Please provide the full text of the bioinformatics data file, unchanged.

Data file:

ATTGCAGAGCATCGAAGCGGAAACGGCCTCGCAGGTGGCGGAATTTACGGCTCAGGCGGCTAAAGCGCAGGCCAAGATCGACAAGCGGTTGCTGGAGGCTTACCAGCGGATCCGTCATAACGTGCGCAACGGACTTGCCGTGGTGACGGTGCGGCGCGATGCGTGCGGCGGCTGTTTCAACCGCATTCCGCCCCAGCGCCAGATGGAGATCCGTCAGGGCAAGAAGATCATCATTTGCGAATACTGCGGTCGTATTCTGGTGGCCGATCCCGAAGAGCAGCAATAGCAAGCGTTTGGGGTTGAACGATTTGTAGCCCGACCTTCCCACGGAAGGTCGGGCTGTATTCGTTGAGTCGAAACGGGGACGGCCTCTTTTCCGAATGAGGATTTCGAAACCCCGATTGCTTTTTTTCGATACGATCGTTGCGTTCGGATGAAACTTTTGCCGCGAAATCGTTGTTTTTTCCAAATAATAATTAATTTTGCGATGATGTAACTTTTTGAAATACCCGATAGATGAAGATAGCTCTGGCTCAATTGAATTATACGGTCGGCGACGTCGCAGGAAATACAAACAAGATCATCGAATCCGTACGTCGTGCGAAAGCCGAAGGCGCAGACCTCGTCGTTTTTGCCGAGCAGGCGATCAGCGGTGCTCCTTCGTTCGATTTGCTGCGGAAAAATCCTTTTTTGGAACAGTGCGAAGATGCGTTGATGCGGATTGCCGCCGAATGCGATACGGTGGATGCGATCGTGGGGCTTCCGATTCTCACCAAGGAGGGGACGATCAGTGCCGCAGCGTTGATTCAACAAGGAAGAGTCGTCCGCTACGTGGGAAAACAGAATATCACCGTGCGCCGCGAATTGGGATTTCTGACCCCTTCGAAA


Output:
ATTGCAGAGCATCGAAGCGGAAACGGCCTCGCAGGTGGCGGAATTTACGGCTCAGGCGGCTAAAGCGCAGGCCAAGATCGACAAGCGGTTGCTGGAGGCTTACCAGCGGATCCGTCATAACGTGCGCAACGGACTTGCCGTGGTGACGGTGCGGCGCGATGCGTGCGGCGGCTGTTTCAACCGCATTCCGCCCCAGCGCCAGATGGAGATCCGTCAGGGCAAGAAGATCATCATTTGCGAATACTGCGGTCGTATTCTGGTGGCCGATCCCGAAGAGCAGCAATAGCAAGCGTTTGGGGTTGAACGATTTGTAGCCCGACCTTCCCACGGAAGGTCGGGCTGTATTCGTTGAGTCGAAACGGGGACGGCCTCTTTTCCGAATGAGGATTTCGAAACCCCGATTGCTTTTTTTCGATACGATCGTTGCGTTCGGATGAAACTTTTGCCGCGAAATCGTTGTTTTTTCCAAATAATAATTAATTTTGCGATGATGTAACTTTTTGAAATACCCGATAGATGAAGATAGCTCTGGCTCAATTGAATTATACGGTCGGCGACGTCGCAGGAAATACAAACAAGATCATCGAATCCGTACGTCGTGCGAAAGCCGAAGGCGCAGACCTCGTCGTTTTTGCCGAGCAGGCGATCAGCGGTGCTCCTTCGTTCGATTTGCTGCGGAAAAATCCTTTTTTGGAACAGTGCGAAGATGCGTTGATGCGGATTGCCGCCGAATGCGATACGGTGGATGCGATCGTGGGGCTTCCGATTCTCACCAAGGAGGGGACGATCAGTGCCGCAGCGTTGATTCAACAAGGAAGAGTCGTCCGCTACGTGGGAAAACAGAATATCACCGTGCGCCGCGAATTGGGATTTCTGACCCCTTCGAAA